“Insecurity is therefore widespread all over the region and threatens the delivery of humanitarian assistance” However, the truth is that, already 4 years through a complex conflict which has caused some 200,000 deaths and estimated 2.5 million of internally displaced persons and refugees, ruthless violence drags on. Air bombings of the civilian population continue to be carried out and villages are stormed by the Sudanese military and/or the Janjaweed. The targeting of civilians and systematic rapes are routine war tactics, breeding terror among civilians. The rebels, who claim to fight against the neglect of African tribes by Arab Khartoum, are no better; increasingly splintered into several factions, they are also responsible for human rights violations. Although usually described as a conflict rooted in clashes for resources between nomadic-Arabs and African tribes, largely farmers, there is recent evidence that Arab tribes, former Janjaweeds, are also fighting one another. Insecurity is therefore widespread all over the region and threatens the delivery of humanitarian assistance.

Furthermore, the conflict has also regional security implications for it threatens to spill over into neighbour Chad and the Central African Republic due to cross-border infighting between armed groups and massive refugee flows –in September the UN Security Council approved the establishment of a mainly European military presence in those regions to guarantee security and the provision of aid.


So, it is no wonder then that some hope was pinned on UN Security Council resolution 1769, of July 31st, which authorized the establishment of the so-called hybrid United Nations and African Union peacekeeping operation in Darfur. Termed UNAMID, the mission will take over the beleaguered African Union troops currently in Darfur, and will entail the deployment of some 26,000 peacekeeping troops, the largest peacekeeping force in the world -a deployment which had been repeatedly stalled by Khartoum. This mission will be entrusted with the task of supporting the tethering peace process between government and rebels and the protection of civilians.

Notwithstanding, some critics point out that the Security Council resolution was significantly watered down by the Sudanese government and that the UN-AU mission will therefore have a very weak mandate to protect civilians with the use of force –which is the real point at stake. Already two months through, many states, the Europeans in particular, are reluctant to contribute troops to such a risky mission in a parched region the size of France. The mission, for the sake of political correctness, must further be predominantly African in order to assuage fears that it is a purely Western endeavour. Not surprisingly, General Agwai, who is in charge of the operation, has reckoned that expectations might be too high. All being well and if it manages to overcome very serious logistic problems (of coordination, resources, etc), UNAMID will assume authority later this year.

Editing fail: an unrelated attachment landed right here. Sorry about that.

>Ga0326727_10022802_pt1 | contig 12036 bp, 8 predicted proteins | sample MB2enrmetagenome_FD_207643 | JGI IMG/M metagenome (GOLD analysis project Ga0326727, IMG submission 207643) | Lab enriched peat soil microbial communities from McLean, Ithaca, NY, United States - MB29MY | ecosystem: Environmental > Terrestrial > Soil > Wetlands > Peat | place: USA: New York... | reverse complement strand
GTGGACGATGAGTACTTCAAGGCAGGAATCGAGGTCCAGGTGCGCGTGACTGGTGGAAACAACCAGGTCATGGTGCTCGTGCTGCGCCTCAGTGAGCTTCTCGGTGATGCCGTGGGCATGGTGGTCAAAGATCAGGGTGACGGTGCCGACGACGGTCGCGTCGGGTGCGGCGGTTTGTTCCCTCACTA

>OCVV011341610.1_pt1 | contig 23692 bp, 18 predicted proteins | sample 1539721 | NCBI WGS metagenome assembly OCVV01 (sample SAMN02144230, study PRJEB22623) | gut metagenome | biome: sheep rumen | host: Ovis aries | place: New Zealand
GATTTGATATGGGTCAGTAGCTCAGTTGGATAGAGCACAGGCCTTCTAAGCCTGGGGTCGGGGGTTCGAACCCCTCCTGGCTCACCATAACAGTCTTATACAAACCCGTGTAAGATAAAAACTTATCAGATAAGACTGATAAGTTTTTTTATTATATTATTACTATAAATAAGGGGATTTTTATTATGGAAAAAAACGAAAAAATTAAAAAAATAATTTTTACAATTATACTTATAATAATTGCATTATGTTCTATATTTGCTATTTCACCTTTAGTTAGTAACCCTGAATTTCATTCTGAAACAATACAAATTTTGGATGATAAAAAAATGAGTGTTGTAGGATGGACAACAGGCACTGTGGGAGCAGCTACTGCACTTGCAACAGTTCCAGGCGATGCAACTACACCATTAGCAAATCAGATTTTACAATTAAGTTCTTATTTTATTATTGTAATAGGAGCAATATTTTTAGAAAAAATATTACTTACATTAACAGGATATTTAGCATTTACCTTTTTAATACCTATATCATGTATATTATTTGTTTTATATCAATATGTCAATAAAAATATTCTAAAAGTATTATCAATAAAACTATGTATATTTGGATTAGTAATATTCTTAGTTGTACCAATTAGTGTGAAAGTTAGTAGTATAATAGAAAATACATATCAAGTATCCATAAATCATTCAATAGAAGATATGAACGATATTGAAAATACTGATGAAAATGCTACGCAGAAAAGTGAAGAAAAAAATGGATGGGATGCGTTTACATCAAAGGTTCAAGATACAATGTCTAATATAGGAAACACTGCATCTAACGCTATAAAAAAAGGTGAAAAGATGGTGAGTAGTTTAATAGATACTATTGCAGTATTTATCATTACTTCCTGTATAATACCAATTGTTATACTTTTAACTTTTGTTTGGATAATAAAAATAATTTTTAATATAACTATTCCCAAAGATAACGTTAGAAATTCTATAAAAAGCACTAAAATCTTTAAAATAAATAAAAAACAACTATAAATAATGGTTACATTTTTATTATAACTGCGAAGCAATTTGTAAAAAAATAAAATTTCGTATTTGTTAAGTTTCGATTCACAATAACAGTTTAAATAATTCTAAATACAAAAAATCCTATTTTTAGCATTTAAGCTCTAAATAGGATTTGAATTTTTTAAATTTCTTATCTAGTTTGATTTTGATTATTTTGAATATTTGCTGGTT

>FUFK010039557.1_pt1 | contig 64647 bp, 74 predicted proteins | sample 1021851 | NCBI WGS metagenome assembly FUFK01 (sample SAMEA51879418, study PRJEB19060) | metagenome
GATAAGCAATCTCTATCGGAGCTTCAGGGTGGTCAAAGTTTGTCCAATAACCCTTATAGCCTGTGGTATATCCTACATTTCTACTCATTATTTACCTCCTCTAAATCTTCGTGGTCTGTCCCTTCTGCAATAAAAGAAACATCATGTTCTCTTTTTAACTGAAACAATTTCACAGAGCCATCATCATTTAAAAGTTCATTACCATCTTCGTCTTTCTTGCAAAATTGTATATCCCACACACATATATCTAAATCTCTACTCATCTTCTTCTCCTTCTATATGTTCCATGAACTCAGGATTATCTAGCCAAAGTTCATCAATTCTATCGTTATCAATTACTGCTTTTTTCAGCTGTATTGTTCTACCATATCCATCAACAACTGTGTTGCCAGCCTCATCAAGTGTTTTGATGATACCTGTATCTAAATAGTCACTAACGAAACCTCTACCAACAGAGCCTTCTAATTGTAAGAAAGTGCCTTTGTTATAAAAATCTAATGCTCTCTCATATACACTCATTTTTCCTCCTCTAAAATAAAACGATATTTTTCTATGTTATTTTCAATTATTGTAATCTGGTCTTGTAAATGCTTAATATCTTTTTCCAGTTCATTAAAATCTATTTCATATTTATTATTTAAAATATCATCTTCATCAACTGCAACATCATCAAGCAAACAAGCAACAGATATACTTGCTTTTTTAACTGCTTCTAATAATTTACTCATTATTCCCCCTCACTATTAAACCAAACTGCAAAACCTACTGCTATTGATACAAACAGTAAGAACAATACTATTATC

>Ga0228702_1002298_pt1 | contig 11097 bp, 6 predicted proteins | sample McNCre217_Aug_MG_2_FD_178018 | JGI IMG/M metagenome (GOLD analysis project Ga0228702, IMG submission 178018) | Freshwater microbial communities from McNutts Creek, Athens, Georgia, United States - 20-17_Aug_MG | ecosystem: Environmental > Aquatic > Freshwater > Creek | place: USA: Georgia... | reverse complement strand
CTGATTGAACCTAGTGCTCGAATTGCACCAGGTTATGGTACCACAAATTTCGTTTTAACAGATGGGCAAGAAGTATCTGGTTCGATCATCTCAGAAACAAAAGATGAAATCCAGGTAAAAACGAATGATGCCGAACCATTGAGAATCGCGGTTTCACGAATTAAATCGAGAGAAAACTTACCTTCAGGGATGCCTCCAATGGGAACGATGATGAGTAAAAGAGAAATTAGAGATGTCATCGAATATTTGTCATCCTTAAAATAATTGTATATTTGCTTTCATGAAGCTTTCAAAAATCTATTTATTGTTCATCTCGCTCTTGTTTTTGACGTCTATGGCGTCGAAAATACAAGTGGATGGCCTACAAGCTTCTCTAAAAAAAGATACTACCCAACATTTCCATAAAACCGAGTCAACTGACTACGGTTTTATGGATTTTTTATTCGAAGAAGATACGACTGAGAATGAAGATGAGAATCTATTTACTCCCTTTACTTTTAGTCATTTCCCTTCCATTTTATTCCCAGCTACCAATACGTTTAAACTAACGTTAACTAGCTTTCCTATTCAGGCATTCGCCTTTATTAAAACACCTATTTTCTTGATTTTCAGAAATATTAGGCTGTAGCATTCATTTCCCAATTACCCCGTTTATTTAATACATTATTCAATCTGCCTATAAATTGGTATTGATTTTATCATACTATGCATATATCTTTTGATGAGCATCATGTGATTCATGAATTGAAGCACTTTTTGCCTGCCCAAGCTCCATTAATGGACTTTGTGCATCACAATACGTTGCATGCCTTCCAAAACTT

“International security begins with the determinate protection of peoples from large-scale human rights violations Probably, Darfur (and other ravaged areas of Africa as well) is to some extent paying the toll of the Iraq debacle, wrongly ex-post facto justified as a humanitarian intervention to oust a dictator responsible for massacres against the Kurds in the 80´s. These are some of the collateral damages of the War on Terrorism, for any costly deployment of troops in a Muslim country is perceived as something short of an invasion (in this respect, Al Qaeda has already threatened terrorist actions against the international forces and the States contributing to them).

The use of force to stop conscience-shocking situations, true, raises a number of difficult questions of legal, political and moral nature, nor cannot address post-conflict management issues. Nonetheless and while admitting that this is therefore a hard topic, in cases such as Darfur, I believe that force must be used to make good our human rights commitments, otherwise dead letter. We may call this principle humanitarian intervention, a responsibility to protect or a principle of limited intervention, as some other scholars have named it –for example, Fátima Aburto´s interesting article for Safe Democracy Foundation mentions a “moral obligation to protect” along the same lines.

To conclude, whatever the terms, the basic normative idea remains the same: international security begins with the determinate protection of peoples from large-scale human rights violations. As tragic past experiences have shown, in Darfur that protection will require:

1) significant contributions of combat-capable units from Western countries, for, and as Al-Qaeda’s repugnant warning shows, our own security is on the table too;

2) the UN-AU peacekeepers should be allowed to employ force beyond self-defence.

That is the ultimate mandate of UNAMID, no matter how hard Sudan has tried to weaken it. Let us hope that Darfur does not add up to the long list of shameful names for the international community.